At the hearing Mrs. Juan Rodriguez Carrion, mother of Maria, called as a witness by applicant, testified that Juan and Maria were married and had one child as above stated; that after Juan came to the United States he sent money home for the support of his wife and child; and that he did this for about seven or eight years but after that time sent no more money. Maria then went to work to support herself and the child and Mrs. Carrion also assisted them, not only while the latter was in Spain, but after she came to this country in 1959. According to the witness, Francisco had been in poor health since birth, had suffered from paralysis and ‘he does not see,’ was paralyzed in one of his arms and was unable to work.
Maria Carrion Ramos, decedent's niece, called as a witness by petitioners, testified that she had been living in the United States for nine years; that she knew Maria all her life while the witness lived in Spain; that she knew Francisco all her life while she was there, having last seen him about eleven years previously; that the latter ‘was never very strong,’ had infantile paralysis as a child; but that his physical appearance was ‘all right’ and he was able to work. However he never worked ‘for gain’ but ‘used to do some things. * * * He would get firewood and things like that.’ He had ‘a little default’ in vision but did not use glasses. He was supported by his mother who worked. The witness further testified that Francisco had the same disability during his eighteen-month service in the army. She identified a photograph of Francisco, which was admitted in evidence, showing him in miliary uniform.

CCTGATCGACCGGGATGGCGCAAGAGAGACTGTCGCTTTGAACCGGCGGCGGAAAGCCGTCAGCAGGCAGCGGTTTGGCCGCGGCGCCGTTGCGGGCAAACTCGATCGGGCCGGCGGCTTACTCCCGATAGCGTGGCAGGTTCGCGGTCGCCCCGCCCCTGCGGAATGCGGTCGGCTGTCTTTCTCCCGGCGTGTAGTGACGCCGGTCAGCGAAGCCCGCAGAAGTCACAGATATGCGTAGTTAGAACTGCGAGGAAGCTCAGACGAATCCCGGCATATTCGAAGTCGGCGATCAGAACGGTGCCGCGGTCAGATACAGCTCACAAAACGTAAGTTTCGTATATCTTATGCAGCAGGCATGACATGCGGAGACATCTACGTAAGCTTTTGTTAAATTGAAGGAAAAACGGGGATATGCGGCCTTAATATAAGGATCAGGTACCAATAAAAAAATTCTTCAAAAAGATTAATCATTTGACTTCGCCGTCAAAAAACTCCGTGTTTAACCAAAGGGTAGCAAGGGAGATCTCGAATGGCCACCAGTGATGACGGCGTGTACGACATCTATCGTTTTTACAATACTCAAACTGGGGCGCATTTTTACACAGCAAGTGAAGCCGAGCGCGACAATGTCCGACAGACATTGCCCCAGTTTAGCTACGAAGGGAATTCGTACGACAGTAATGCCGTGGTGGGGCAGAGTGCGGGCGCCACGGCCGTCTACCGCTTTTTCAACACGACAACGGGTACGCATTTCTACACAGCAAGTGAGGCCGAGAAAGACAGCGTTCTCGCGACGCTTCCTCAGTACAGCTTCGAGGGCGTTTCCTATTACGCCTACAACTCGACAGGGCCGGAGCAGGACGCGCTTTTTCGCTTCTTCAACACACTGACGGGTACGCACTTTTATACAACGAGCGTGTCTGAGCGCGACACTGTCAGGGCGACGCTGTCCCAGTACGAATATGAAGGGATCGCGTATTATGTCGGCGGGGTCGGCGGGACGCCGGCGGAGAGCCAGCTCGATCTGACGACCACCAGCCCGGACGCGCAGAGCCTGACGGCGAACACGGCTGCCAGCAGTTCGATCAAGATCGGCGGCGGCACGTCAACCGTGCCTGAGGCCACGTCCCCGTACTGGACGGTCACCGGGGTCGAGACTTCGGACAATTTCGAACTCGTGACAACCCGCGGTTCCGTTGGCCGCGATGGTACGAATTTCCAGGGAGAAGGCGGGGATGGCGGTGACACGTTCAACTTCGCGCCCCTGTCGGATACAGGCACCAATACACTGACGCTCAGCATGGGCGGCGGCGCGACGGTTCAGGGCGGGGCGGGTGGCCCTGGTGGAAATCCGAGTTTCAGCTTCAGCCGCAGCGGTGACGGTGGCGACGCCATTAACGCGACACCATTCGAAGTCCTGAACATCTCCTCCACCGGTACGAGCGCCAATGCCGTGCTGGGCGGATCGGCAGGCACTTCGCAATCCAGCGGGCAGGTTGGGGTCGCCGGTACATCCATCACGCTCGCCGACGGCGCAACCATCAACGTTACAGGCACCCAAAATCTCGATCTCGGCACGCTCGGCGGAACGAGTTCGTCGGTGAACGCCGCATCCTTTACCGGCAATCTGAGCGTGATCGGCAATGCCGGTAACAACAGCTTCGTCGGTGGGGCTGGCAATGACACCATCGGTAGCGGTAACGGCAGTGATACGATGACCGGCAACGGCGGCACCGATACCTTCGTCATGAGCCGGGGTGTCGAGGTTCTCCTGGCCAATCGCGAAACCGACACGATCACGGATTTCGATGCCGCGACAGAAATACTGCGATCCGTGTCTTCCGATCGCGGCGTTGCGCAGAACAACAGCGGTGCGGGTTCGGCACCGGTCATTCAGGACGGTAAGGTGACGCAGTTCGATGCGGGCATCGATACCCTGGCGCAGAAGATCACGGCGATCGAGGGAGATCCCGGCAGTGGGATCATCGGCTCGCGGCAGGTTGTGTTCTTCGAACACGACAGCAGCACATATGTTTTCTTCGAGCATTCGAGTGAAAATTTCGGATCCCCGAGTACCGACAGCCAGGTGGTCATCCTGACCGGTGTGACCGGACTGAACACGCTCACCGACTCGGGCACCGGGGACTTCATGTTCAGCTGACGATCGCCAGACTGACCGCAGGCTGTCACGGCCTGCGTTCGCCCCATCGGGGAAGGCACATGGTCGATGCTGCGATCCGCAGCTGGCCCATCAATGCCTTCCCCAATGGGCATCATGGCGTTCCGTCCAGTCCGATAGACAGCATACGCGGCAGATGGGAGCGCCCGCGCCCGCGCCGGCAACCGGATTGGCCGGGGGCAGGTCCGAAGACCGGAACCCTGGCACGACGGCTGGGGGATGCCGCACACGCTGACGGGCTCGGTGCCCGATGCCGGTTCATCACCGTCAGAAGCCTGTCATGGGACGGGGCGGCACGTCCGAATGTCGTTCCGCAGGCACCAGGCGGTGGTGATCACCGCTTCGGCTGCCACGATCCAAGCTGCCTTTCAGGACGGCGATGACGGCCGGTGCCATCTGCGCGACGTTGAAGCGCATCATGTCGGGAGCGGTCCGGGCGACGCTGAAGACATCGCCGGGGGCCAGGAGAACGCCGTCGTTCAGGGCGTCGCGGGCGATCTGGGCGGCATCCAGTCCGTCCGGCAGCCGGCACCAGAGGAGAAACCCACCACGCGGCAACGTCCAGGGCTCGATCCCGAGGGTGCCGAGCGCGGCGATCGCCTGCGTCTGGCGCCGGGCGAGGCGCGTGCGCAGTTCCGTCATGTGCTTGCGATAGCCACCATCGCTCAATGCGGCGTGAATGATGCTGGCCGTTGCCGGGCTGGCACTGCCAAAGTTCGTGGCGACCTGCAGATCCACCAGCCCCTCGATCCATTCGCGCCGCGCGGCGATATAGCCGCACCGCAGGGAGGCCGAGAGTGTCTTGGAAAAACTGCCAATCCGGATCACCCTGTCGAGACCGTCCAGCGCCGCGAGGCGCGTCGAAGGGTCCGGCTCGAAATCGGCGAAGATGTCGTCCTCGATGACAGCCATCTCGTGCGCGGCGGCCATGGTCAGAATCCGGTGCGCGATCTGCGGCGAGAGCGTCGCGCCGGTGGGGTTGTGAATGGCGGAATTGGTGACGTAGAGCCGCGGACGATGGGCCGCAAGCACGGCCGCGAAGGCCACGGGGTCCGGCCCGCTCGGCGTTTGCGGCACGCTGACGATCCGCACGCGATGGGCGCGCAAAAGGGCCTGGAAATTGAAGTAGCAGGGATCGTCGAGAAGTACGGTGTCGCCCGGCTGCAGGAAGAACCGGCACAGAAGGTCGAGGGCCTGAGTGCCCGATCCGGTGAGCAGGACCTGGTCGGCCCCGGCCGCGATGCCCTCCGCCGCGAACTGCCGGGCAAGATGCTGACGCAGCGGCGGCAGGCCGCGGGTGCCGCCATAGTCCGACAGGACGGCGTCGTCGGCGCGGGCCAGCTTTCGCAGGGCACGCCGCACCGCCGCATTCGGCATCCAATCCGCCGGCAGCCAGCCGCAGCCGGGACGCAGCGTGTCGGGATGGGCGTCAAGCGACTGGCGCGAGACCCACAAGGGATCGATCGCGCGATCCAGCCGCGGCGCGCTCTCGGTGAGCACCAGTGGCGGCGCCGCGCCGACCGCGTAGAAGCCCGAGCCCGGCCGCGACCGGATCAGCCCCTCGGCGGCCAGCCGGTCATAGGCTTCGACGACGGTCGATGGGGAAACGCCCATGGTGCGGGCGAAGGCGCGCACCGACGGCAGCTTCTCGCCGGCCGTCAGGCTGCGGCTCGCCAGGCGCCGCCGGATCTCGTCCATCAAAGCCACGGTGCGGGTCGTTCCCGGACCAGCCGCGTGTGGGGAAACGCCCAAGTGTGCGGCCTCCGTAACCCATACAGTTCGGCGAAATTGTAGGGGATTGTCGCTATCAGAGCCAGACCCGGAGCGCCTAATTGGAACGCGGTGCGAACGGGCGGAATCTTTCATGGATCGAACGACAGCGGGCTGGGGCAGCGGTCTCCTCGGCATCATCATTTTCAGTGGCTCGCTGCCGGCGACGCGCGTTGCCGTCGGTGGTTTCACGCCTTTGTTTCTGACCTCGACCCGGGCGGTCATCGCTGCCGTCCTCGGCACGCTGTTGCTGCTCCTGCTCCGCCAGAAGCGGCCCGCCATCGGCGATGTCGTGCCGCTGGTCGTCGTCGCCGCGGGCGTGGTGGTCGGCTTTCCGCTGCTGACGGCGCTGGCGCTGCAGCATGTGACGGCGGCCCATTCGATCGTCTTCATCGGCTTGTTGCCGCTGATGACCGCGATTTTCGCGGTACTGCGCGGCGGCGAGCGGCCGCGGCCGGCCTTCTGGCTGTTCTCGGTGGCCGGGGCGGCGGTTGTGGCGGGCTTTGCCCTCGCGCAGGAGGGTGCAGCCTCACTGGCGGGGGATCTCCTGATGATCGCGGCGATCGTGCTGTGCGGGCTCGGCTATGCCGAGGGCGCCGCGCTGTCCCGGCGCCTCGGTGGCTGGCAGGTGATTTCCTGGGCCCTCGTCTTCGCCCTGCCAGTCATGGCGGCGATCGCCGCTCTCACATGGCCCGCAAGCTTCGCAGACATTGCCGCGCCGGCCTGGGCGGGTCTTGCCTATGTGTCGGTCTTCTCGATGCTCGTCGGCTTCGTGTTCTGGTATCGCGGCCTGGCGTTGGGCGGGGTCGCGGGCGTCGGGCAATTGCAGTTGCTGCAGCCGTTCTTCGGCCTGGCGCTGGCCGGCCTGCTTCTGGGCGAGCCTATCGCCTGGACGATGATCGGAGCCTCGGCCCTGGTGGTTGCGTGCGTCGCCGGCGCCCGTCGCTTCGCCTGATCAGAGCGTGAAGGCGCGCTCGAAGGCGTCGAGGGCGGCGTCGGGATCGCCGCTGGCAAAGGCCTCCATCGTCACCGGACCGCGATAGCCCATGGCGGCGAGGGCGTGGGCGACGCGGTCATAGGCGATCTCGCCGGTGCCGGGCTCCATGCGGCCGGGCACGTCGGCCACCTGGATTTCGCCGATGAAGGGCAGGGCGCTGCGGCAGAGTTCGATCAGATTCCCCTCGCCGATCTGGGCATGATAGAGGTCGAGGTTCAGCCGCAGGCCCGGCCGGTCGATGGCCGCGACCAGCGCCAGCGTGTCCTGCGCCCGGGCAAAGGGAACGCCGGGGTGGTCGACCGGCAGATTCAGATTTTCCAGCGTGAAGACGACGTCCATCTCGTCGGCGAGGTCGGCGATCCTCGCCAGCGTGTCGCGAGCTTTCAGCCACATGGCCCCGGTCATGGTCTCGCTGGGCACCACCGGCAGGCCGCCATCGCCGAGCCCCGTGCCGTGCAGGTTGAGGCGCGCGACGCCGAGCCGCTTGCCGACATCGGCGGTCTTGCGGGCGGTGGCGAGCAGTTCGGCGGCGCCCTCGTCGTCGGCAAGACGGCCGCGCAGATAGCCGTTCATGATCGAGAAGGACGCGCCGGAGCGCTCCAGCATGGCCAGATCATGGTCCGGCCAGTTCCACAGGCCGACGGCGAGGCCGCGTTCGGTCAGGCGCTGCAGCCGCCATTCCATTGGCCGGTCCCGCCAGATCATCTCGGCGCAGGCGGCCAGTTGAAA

It was stipulated at the hearing: (1) That both the widow and son of decedent were nonresident aliens, being nationals of Spain; (2) that decedent had been in the United States continuously since 1928; and (3) that decedent mae no contributions to the support of either his wife or his child for at least the last twenty years preceding his death.